8. I love that your focus is on the positive, mine is too. However, there is a time & place where you just have share the negative appropriately in hopes to spawn a change or awareness. Well done.

  9. Loved your witty commentary, Lucy, and your focus on the positive! How wonderful it is when a restaurant marries superb food with excellent service. I can forgive less-than-excellent food if the service is good, but it’s easy to ruin an excellent meal with crappy service. We’ve had many wonderful dining experiences that are based solely on our interaction with the servers.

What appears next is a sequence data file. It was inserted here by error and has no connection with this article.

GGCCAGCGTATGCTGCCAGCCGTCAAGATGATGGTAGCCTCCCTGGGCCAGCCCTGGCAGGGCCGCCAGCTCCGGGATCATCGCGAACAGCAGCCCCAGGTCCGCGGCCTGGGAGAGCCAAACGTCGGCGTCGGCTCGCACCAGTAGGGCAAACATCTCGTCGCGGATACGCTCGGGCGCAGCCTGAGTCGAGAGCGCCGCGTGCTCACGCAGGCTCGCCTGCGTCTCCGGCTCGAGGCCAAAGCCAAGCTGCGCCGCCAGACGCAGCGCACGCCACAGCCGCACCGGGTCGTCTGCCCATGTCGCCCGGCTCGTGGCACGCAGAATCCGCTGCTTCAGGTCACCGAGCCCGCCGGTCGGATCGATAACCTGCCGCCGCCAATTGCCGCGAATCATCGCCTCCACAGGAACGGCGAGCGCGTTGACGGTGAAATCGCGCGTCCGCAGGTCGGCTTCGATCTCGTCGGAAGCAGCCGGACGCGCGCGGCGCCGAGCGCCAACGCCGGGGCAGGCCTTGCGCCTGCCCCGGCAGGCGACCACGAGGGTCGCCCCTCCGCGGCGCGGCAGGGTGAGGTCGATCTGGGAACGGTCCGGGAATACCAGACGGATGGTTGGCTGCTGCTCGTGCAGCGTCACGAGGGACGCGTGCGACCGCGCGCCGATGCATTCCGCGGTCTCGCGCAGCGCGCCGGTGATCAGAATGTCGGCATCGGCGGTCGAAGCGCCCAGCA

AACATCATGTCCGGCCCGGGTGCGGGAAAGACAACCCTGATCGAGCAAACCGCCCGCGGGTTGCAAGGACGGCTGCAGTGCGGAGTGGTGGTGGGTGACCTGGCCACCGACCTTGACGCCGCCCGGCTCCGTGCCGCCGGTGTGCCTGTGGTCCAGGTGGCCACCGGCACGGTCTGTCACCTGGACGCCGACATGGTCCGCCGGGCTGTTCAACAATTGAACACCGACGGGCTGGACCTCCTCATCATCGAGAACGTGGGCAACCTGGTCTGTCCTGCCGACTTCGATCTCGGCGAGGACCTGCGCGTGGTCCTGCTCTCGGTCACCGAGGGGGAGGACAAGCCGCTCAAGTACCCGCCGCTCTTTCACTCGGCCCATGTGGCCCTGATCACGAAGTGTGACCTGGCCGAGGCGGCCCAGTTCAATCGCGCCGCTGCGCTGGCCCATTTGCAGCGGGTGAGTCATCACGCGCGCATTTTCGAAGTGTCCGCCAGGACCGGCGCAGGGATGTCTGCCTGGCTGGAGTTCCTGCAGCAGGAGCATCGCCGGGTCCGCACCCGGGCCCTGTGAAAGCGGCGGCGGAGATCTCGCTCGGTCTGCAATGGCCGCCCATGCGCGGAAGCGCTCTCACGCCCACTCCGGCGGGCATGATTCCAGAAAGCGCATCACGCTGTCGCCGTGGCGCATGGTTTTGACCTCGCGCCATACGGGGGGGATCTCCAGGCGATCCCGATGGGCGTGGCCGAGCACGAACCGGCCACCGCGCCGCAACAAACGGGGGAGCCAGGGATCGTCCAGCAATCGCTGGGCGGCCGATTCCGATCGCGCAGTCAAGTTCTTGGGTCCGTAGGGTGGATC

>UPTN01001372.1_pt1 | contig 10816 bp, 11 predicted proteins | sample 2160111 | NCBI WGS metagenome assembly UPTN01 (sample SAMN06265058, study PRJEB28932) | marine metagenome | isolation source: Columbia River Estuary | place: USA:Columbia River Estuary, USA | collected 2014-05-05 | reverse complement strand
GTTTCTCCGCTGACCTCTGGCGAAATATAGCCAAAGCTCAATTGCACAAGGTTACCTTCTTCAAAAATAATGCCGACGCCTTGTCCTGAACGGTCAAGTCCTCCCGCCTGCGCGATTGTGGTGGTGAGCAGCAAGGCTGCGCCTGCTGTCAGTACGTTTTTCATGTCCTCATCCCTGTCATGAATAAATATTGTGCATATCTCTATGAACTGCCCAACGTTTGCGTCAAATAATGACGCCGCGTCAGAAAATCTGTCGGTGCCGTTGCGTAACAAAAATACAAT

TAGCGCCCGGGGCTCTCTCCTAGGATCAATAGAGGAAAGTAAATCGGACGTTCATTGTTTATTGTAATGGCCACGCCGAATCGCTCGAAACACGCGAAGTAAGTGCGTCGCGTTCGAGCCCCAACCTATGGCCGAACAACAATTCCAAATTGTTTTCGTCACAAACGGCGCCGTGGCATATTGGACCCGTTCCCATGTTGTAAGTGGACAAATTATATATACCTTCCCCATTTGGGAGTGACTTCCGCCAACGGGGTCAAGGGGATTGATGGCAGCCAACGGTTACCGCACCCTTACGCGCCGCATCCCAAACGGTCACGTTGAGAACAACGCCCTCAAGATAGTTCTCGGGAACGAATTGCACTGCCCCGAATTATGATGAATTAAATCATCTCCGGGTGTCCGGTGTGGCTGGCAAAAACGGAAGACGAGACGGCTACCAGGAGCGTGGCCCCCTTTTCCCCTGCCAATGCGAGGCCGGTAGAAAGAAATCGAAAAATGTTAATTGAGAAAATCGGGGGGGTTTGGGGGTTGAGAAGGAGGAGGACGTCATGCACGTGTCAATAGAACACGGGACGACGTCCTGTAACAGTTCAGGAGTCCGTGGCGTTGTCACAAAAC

10. Thank you, Michelle and Donna. Michelle, one of the many reasons we enjoy your blog so much is that you, too, focus on the positive. [http://rockinredblog.com for our readers who are not familiar with it.] You’ve hit the nail on the head for our reason for sharing this experience in the way we did. We hope that any restaurants that are not putting service at the top of their list will give thought to how important it is and make improvements if needed. Donna, we completely agree with you that less-than-excellent food combined with more than excellent service can actually win our hearts. But its impossible to cultivate a loyal fan base if service is consistently rotten, no matter how good the food is.